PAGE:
DOHA: Qatar has been ranked as the top financial centre in the GCC. The Global Financial Centres Index (GFCI 15) covering 83 financial centres yesterday showed Qatar’s rating rose by 15 points.
The Index, published by the London-based Z/Yen Group, indicates that Qatar’s top rating was mainly driven by its increasing competitiveness and perceived significance as a financial centre. The index saw the ratings of Bahrain, Riyadh and Abu Dhabi in the region also increase. However, Qatar maintained its leading position.
Qatar’s average global assessment is 694 and its ex-regional average is 690, slightly up from 690 and 683 respectively in GFCI 14. All regions except Europe and the Offshore centres have given favourable assessments to Qatar with the Americas being significantly more favourable than the Middle East/Africa and Asia/Pacific respondents.
Dubai’s overall average assessment is 710 and it ex-regional average is 704, an increase in their respective values from 697 and 690 in GFCI 14. It received favourable assessments from its home region, Asia/Pacific and North America. Europe, the largest respondent group is slightly less favourable than the mean.
“I have moved to Doha recently and highly recommend it as a place to do business in the Middle East”, the report quoted a Doha-based investment banker as saying.
Professor Michael Mainelli, Executive Chairman of the Z/Yen Group, said: “The immediate story of GFCI 15 is that New York City overtakes London. But that misses the bigger picture as Hong Kong and Singapore continue to gain against both traditional leaders. In the GCC, Qatar, Bahrain, Riyadh and Abu Dhabi all increase their ratings. Yet in Europe, 23 of 27 European centres decline. Financial centre leadership is increasingly uncertain in a world of feeble monetary systems.”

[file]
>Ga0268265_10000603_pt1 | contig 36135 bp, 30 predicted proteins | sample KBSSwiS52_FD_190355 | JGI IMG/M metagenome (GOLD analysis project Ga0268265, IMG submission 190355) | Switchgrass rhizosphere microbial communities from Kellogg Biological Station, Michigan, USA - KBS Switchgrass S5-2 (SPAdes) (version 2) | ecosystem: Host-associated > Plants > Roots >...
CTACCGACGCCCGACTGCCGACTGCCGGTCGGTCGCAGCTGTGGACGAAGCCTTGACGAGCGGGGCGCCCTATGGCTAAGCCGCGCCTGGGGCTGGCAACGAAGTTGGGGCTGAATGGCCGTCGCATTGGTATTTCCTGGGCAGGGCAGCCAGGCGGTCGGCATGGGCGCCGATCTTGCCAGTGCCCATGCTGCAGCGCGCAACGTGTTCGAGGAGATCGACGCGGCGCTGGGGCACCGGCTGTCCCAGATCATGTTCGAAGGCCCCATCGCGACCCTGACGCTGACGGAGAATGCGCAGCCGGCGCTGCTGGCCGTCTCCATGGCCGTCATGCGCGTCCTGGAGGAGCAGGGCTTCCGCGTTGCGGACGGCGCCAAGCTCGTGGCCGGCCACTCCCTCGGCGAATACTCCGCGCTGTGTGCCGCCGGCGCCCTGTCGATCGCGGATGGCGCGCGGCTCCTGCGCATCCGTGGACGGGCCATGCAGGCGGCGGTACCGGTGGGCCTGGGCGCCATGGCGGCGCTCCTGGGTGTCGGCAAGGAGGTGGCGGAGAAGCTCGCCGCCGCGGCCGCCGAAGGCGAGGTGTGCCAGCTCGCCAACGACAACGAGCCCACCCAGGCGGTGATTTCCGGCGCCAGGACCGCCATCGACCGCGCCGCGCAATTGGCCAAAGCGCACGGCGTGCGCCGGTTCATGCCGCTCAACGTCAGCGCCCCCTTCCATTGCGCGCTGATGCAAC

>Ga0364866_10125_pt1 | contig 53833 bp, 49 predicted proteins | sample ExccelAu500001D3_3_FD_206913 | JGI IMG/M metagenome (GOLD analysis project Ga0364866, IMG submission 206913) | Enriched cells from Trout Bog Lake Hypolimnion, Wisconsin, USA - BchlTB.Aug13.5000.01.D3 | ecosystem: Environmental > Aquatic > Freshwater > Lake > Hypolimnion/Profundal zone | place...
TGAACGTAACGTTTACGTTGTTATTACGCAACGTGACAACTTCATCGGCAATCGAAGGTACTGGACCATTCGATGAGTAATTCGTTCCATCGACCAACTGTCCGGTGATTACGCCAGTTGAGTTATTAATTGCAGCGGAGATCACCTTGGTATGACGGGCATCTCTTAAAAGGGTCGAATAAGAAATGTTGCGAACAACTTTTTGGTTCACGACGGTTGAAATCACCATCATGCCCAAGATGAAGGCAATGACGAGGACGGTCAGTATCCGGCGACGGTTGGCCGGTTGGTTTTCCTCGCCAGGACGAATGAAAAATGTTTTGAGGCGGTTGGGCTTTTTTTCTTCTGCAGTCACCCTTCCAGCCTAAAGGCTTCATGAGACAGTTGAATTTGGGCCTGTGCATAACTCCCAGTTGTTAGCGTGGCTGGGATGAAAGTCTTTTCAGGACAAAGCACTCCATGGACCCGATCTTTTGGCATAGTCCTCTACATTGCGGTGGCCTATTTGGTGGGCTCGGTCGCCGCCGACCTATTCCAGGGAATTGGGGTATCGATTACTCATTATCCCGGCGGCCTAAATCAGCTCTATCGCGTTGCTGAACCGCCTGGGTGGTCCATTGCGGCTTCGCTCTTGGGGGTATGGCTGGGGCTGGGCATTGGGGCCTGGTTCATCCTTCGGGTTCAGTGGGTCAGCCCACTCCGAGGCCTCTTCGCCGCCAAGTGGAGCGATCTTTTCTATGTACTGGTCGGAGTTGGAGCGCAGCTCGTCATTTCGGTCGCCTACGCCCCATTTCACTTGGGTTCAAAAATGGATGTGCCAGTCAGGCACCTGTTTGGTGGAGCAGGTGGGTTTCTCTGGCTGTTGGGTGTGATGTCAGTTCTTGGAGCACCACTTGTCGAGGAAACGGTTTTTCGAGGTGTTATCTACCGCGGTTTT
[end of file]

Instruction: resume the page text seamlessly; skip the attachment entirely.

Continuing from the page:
Shashank Srivastava, CEO and Board Member of the QFC Authority, added: “I am delighted that Qatar has again been recognised as the leading financial centre in the GCC. The GFC Index, which is published twice a year, is a highly relevant and recognised indicator reflecting the views and opinions of executives from all over the world. Qatar’s position and rise in the ratings reflects how well the economy is performing, the competitive business environment and the world class legal, regulatory and tax platform the Qatar Financial Centre offers all firms to grow their businesses in Qatar and the broader GCC region.
The biggest gains in the competitive GCC region were seen in Riyadh, which gained 55 points and rose 16 places to 31st. Bahrain, gained 50 points and rose 12 places to 40th. Tel Aviv gained 39 points and rose 11 places to 21st, and Johannesburg, gained 55 points and rose 11 places to 50th. Abu Dhabi also made an impressive gain of 41 points and 10 places to 32nd. Although it gained 18 points, Istanbul declined three places to 47th.